During I Believe‘s original nine-week stint at number 1, Elizabeth II’s Coronation took place. The public holiday on 2 June inadvertently saw the start of the television revolution in the UK, with many families purchasing one specifically to watch a crown be placed on the head of somebody who’d already been Queen for over a year. Also that morning, news reached the world that Mount Everest had finally been conquered. It actually happened on 29 May, but obviously nobody could film from the peak on a smartphone to prove it back then so the news travelled slowly.
On 25 June the serial killer John Christie was sentenced to death for the murder of his wife Ethel. However, he should have been sentenced for more. A further seven bodies were uncovered at 10 Rillington Place in Notting Hill. During the trial, Christie confessed to murdering Beryl Evans. Beryl, her husband Timothy and their baby daughter Geraldine had lived at the flat in the 40s, and in 1950, Beryl’s husband Timothy was hanged for murdering Beryl and Geraldine, despite him insisting Christie had been responsible. Christie had even been a witness for the prosecution. Yet another instance of tragic errors in the justice system that helped lead to the abolishment of the death penalty. The whole shocking, terrible story was made into a film starring Richard Attenborough in 1971 and a BBC television series starring Tim Roth in 2016.
A day later, US star Eddie Fisher returned to the number one spot, this time with accompaniment from the singer Sally Sweetland. When reviewing his previous number one, Outside of Heaven, I remarked that Fisher sounded a little like he was stalking an ex-partner by watching her in the crowd as she married someone else. In I’m Walking Behind You, he takes that a sinister step further. There’s no wrong way of reading these lyrics. Fisher is actually walking down the aisle behind the bride-to-be!
‘I’m walking behind you
On your wedding day
And I’ll hear you promise
To love and obey
Though you may forget me
You’re still on my mind
Look over your shoulder
I’m walking behind’
Shudder. Was stalking an ex considered socially acceptable in 1953? It certainly didn’t stop Fisher bagging another number one, so I’m going to assume so. Frank Sinatra later covered it too. Sally Sweetland is the woman warbling in the background of this forgettable tune, written by the first British songwriter to top the US charts, Billy Reid. Fisher and Sweetland are so loud you can barely hear the musicians, but the song is so average it doesn’t really matter. Sweetland was a soprano who provided backing vocals for the young Tony Bennett. Years later she worked as a vocal coach with her husband Lee, and among their students was one Seth McFarlane, later the creator of animated comedy Family Guy.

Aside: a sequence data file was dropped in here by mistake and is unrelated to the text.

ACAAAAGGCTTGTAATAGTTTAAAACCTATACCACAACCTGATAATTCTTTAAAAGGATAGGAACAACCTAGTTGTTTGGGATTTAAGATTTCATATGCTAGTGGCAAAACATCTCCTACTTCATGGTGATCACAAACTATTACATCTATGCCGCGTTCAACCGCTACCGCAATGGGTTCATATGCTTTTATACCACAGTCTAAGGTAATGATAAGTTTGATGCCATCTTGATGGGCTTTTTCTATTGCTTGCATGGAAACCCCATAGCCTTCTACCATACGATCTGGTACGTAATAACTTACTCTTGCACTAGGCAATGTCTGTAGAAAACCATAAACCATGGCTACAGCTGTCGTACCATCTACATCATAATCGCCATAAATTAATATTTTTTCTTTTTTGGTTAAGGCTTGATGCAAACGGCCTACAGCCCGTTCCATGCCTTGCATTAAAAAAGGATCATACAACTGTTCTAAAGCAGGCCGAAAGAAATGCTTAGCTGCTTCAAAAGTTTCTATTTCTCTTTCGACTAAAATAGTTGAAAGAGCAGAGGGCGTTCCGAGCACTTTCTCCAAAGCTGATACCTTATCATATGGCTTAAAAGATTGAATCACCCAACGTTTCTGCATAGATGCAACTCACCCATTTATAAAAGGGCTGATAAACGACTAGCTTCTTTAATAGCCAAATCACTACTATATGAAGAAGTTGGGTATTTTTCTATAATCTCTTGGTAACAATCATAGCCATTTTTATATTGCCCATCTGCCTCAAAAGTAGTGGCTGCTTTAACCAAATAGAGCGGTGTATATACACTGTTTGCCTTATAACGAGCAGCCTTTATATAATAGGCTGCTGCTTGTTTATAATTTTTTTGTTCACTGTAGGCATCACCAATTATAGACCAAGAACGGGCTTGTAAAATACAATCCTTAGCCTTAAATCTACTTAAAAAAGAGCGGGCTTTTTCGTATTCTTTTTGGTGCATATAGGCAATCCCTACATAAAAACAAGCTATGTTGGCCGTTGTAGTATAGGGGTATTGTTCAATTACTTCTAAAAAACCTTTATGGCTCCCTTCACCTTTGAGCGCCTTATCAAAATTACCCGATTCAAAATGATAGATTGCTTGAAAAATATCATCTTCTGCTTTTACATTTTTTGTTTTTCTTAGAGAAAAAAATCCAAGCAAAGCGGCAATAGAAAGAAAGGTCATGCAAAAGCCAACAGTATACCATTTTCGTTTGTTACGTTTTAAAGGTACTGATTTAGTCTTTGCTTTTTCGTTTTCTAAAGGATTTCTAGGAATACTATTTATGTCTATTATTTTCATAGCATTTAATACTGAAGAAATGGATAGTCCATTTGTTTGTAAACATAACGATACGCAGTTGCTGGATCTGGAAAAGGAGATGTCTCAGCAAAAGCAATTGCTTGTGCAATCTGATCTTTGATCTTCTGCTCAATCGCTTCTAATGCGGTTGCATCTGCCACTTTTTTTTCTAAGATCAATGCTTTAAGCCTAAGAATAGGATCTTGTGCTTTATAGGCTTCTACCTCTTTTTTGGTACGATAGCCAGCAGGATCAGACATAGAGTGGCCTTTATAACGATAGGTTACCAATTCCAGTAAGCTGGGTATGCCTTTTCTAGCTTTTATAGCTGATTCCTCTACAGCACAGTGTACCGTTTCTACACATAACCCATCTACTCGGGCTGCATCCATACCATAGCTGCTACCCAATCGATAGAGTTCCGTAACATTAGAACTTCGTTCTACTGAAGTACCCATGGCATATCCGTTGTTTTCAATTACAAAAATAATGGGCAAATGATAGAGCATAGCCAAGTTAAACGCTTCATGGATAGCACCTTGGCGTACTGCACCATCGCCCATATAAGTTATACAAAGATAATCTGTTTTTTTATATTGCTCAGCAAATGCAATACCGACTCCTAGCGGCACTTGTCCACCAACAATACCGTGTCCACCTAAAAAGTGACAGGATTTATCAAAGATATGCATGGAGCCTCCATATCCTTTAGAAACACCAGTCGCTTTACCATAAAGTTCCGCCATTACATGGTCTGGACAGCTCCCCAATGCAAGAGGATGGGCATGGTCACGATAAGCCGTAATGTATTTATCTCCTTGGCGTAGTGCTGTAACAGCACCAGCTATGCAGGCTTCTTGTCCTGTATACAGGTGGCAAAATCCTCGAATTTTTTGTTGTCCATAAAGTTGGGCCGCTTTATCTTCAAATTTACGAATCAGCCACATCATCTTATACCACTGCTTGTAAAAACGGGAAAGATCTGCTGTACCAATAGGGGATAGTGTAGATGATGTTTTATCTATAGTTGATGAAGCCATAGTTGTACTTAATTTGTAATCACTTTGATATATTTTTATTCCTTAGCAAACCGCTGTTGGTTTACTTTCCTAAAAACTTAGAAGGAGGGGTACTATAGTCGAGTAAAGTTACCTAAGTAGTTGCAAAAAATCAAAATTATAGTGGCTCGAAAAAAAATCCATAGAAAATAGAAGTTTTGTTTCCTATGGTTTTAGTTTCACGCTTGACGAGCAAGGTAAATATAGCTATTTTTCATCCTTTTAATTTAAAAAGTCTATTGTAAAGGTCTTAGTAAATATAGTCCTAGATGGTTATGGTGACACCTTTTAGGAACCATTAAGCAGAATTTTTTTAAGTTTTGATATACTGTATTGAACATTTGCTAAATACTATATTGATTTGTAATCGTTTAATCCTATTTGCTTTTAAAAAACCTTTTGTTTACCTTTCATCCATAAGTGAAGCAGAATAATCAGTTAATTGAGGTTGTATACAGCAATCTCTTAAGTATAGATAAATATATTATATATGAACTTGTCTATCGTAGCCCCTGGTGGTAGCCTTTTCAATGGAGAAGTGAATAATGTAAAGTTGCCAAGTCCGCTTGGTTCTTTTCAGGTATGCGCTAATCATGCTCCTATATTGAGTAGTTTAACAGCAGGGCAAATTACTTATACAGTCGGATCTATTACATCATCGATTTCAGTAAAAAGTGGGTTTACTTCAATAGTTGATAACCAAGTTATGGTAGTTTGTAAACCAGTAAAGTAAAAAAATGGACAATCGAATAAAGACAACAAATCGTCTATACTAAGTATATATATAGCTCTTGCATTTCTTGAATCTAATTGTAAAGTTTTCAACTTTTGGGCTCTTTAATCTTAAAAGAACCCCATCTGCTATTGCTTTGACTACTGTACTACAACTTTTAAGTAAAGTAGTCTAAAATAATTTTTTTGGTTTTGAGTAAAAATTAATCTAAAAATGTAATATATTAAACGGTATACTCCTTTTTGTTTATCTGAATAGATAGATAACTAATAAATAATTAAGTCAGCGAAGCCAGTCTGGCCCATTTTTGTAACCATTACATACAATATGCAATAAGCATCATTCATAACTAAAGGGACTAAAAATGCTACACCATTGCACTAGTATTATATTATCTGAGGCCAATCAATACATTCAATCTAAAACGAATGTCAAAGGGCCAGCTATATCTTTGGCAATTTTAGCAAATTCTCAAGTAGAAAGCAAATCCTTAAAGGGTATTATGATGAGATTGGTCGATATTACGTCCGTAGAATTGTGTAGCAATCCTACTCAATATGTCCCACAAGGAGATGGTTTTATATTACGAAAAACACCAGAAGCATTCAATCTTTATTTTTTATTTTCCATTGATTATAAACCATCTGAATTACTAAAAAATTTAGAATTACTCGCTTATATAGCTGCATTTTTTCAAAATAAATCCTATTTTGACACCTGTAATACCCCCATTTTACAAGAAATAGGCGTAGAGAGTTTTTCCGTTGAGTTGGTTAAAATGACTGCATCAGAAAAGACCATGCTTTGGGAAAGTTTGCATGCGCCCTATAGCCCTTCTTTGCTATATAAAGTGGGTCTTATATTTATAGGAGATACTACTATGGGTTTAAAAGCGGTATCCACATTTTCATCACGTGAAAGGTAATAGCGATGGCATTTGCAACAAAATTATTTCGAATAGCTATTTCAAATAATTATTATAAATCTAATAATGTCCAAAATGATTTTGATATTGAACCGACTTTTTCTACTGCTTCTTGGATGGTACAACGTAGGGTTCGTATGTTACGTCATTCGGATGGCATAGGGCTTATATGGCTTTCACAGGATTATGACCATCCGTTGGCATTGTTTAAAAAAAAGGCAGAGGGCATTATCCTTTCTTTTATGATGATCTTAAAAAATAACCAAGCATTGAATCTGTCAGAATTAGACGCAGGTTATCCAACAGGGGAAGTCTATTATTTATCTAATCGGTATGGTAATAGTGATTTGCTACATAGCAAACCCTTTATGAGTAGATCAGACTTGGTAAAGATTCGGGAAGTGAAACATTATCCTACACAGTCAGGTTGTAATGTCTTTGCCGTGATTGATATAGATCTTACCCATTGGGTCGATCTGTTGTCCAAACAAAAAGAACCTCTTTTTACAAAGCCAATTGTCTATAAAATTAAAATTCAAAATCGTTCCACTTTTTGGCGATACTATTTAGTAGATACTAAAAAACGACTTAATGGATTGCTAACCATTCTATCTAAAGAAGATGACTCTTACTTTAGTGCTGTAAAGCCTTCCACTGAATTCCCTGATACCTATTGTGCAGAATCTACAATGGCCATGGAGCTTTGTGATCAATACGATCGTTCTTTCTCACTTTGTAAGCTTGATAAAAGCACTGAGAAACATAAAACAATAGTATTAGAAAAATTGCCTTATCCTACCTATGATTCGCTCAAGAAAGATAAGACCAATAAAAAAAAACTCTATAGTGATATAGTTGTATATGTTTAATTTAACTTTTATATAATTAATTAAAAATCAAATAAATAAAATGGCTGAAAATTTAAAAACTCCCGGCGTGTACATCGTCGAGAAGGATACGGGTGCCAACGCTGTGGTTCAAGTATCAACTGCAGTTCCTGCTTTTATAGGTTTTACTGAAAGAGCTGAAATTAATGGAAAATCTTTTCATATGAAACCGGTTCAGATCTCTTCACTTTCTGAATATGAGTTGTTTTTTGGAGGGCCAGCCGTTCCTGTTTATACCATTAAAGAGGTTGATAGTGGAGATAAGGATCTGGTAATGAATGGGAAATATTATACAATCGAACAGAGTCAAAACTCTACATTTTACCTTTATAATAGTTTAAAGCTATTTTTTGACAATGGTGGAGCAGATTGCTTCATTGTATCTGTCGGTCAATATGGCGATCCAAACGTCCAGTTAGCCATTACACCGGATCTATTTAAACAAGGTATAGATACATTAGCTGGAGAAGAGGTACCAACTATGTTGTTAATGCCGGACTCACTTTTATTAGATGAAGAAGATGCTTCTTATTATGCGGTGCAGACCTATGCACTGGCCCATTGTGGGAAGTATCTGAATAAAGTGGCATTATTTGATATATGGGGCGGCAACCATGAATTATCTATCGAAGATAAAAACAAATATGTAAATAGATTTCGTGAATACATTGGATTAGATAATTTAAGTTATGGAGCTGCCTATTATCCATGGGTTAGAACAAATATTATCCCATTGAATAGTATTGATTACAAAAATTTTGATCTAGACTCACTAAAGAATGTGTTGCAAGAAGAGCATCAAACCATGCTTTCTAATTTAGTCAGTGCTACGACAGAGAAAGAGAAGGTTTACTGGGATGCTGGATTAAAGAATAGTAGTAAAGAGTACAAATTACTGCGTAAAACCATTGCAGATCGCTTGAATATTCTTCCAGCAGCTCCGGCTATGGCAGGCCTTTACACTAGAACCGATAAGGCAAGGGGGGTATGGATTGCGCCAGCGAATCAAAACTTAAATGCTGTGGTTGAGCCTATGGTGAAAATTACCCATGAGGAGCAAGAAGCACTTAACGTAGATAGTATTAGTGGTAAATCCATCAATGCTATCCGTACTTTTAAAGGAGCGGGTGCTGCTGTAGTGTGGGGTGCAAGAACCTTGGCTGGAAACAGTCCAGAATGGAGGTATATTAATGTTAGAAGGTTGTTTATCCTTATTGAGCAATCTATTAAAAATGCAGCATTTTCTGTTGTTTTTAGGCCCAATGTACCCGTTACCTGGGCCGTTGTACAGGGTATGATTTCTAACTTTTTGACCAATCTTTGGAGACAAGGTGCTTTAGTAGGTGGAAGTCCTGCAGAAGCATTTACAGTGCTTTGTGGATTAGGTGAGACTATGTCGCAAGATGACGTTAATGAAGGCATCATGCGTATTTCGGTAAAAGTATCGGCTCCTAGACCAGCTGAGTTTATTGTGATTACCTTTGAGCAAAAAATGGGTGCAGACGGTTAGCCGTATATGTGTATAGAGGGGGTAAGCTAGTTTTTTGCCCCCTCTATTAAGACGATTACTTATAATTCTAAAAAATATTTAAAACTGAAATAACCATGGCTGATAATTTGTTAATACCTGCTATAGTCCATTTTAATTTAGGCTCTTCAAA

This was Fisher’s last number 1 in the UK, possibly because his personal life had begun to cause problems. As mentioned in my blog for Outside of Heaven, he married actress Debbie Reynolds, and had two children, one being Star Wars great Carrie Fisher. They had a very public divorce and he went on to marry Elizabeth Taylor, with who he had been having an affair. Taylor had been married to Fisher’s best friend, the deceased Mike Todd (I wonder if Fisher checked to see if the ghost of Todd was walking behind him in church?). The handsome crooner still had a long career ahead of him though, and three more marriages after Taylor before his death in 2010. One week after reaching the top, Frankie Laine returned to number 1 for another six weeks.
Written by: Billy Reid
Weeks at number 1: 1 (26 June-2 July)